Such was Calliopé's unhappy son,
Whose tuneful harp could soothe the savage kind,
And bid descending streams forget to run.
Poor youth! no charms in music could he find,
His bride twice lost, to ease his love-fick mind,

When hid beneath the hoary cliffs he lay
On Strymon's banks, and mourn'd his life away.

Such was the eyeless Greek, great facred name! Who snatch'd the son of Thetis from the

grave; And hung his arms high in the house of fame, Vi&torious still, Time's envious pow'r to brave, While funs arise and seek the western wave.

Such he, who in Sicilia's flow'ry plains
Tun'd to the oaten reed his doric strains.

And he, who sung the frantic rule of chance,
Leaving no room for 'wisdom and for choice,
And built the world with atoms drove askance,
Theme all unworthy of a skilful voice :
And Mantua's swan, whose clearer notes rejoice

Th' enravish'd ear; so graceful he relates
Flocks, fields, and swains, and fierce contend-

ing states.

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And, like the Greek in fate and in renown,


born in latter days,
Whofe brow new wreaths and flow'rs celestial crown;
Who sung man's hapless fall, and angels' frays;
And, bold to venture through untrodden ways,

Explor'd the secrets of the frowning night,
And foar'd above the stars with daring flight.

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Northall my partial song leave Thee unsaid,
Worthy to mix with this harmonious band,
Thee, gentle Spenser, whom the muses led
Through fancy's painted realms and fairy land,
Where vice and virtue all embody'd stand,

Where useful truths in fair disguise appear,
And more is understood than meets the ear.

Come, condescending goddess, and inpart
A mild assistance to an aking breast :
Exert the force of thy propitious art;
If thou be present, who can be distrest?
Pain seems to smile, and sorrow is at rest;

The thoughts in inad disorder cease to roll,
And still serenity o'erspreads the foul.

See our Author's Remarks on Spenser, inserted in this collection,


By thee the youth encourag'd nought to fear,
"Sdeigning ignoble ease and mean repose,
Meets the swift fury of the threat’ning spear,
And follows glory through an host of foes.
Nor canst thou not the din of arms compose :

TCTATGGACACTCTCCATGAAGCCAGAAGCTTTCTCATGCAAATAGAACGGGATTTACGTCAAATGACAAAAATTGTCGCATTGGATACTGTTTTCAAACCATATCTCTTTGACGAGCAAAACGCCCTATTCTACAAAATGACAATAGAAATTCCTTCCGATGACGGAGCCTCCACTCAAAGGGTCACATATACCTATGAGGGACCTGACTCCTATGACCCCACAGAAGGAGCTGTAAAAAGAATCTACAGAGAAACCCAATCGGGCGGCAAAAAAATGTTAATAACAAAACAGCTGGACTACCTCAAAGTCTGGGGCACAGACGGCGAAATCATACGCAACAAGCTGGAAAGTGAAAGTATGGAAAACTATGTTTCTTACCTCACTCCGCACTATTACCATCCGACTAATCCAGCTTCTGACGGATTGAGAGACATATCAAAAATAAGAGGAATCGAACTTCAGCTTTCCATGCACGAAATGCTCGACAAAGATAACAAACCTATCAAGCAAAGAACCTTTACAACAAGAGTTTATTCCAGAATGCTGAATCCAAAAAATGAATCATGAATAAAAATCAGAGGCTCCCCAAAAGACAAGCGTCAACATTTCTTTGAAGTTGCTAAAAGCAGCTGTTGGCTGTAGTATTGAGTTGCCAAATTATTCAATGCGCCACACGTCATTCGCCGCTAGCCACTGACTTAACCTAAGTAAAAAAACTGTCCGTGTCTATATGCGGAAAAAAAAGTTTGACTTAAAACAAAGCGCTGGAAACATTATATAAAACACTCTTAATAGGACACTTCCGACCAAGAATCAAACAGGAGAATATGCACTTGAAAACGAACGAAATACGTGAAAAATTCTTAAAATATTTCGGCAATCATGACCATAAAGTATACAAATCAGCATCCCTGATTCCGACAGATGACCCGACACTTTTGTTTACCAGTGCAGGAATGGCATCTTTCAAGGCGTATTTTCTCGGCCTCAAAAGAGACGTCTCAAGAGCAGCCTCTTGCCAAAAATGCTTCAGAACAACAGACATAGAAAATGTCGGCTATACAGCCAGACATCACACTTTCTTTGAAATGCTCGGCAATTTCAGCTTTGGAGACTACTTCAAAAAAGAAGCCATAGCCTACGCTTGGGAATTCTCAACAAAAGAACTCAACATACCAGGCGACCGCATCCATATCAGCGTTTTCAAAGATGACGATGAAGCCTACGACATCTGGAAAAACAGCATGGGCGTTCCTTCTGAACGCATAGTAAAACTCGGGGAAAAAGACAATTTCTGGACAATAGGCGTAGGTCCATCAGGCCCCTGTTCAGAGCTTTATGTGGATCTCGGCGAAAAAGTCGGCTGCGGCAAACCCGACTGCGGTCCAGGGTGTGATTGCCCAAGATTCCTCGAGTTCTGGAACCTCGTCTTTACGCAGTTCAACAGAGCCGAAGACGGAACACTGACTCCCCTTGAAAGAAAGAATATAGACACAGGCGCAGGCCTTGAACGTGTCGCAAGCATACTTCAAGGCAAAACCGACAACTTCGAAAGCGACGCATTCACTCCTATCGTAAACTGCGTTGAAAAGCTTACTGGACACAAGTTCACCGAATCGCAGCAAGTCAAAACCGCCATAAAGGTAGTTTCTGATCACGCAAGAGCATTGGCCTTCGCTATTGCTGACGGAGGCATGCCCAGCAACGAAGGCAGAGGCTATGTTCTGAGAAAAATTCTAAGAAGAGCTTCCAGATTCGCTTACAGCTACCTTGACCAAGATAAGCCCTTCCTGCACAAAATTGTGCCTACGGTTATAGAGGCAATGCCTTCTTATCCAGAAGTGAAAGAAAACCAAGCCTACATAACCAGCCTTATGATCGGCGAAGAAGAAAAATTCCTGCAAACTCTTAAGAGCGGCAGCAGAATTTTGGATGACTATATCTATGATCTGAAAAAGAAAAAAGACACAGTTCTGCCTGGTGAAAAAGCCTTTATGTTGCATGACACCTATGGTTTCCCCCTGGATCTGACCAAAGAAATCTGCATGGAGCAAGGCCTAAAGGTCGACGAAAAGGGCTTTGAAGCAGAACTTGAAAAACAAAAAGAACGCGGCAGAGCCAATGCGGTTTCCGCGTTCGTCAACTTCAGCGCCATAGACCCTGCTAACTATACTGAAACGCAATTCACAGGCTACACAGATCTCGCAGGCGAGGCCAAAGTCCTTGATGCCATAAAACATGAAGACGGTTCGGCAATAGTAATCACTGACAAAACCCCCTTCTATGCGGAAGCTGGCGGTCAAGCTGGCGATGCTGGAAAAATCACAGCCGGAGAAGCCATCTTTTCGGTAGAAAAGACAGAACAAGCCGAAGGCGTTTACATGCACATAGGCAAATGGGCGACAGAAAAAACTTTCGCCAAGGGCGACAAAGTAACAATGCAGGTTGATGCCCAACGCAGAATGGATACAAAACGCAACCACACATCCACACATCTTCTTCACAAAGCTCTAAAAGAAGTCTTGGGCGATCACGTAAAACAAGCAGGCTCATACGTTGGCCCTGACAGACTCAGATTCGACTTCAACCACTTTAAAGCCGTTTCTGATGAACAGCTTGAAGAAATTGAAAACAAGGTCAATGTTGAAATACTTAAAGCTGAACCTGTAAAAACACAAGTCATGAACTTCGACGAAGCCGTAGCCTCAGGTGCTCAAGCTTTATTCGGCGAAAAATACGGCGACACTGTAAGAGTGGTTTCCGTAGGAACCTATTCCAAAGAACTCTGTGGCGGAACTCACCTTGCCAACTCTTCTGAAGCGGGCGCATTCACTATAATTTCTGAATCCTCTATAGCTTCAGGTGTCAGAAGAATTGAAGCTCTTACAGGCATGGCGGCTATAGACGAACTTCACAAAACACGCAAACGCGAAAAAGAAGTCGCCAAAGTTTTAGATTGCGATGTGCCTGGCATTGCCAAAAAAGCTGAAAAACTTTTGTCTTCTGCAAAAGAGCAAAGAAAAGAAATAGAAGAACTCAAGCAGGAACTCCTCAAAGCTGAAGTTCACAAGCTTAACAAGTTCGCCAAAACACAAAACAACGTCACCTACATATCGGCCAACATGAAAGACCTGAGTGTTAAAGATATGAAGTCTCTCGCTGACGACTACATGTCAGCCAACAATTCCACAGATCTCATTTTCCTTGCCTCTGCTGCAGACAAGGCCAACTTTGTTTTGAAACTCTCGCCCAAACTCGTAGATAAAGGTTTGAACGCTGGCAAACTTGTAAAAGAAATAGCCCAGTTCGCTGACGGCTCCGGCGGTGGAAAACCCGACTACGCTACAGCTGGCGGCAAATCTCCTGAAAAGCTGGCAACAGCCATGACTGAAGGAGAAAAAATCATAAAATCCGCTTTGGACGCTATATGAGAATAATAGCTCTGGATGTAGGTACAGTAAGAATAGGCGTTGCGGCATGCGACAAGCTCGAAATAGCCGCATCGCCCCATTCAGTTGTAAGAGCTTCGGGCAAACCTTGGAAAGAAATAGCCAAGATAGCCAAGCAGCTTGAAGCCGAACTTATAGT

Thou mak'st the God of war forsake the field,
And drop his lance, and lay aside his Thield.

Thou know'st, in pleasing, how to wound the

Surpris’d, unguarded, and to love betray'd :
Alas! why art thou to that impe so kind,
That pow'rful impe, in heav'n and earth obey’d?
His shafts strike deep, and want no other aid:

Deep strike his shafts, unerring in their aim,
And his torch burns with unextinguish'd flame,

These are thy triumphs, goddess, this thy might,
Faintly describ'd in far unequal lays.
Me, all unmeet, fond hopes did still incite,
Ambitious by thy name my verse to raise,
And find thy favour, whilst I sung thy praise.

O smile on these endeavours, heav'nly maid !
Sweet is the toil, if with thy smile repaid.

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T# ambitious muse with early-daring flight Spurn'd the dull nest, and ventur’d into light; Yet even then, not fondly indiscreet, She burnt a volume where she spar'd a sheet Dwelt with the authors of the golden age, And stole some beauties from the classic page; In modern verse would willingly have shone, And read Pope's poems, and destroy'd her own; Suffer'd no peevish lines to see the day; (Spleen oft compos’d what candour threw away ;) Nor wrong'd herself, nor wrong'd another's name, Too proud to fawn, too honest to defame; Remote, and shelter'd, in the paths the chose; From foolish friends and formidable foes.

Non inelegans effe hoc Epigrammā, præfertim in fine, libens concedo, sed antiquum dubito ; veritus conditum ac cufum effe in officinâ recentioris Poetæ Itali, minimè quidem inepti, quanquam versus secundus delicatas aures, ut durior, possit offendere.

Præcipua pars carminis colores suos, licet lan. guidiori Imitatione, debet optimo Epigrammatic, ubi Atimetus Homonææ,

Si pensare animas finerent crudelia fata,

Et poffet redimi morte aliena falus ;
Quantulacumque meæ debentur tempora vita,

Pensafsem pro , cara Homoncea, libens.
At nunc, quod pofsum, fugiam lucemque deosque,

Ut te matura per Styga morte fequar.

* Hoc Epigranima edidit Burmannus in Anthol. Latin. Vol. II. Epigr. CXLIII. p. 94. et nostram Inscriptionem in notis laudavit. ** Ultimi, autem, inquit, distichi elegantisfimum colorem forte adoptavit Poeta, nescio quis, in Epitaphio PAETAE, et inter loca conferenda attulit Eurip. Alcefi. 370.

Αλλ' εν εκεισε προσδοκα μ' οίαν θανω,
Και δωμΠοιμαζ, ως ξυνοικήσεσ' εμού.

Verba sunt Admeti, ad Alcestin jam morituram.”

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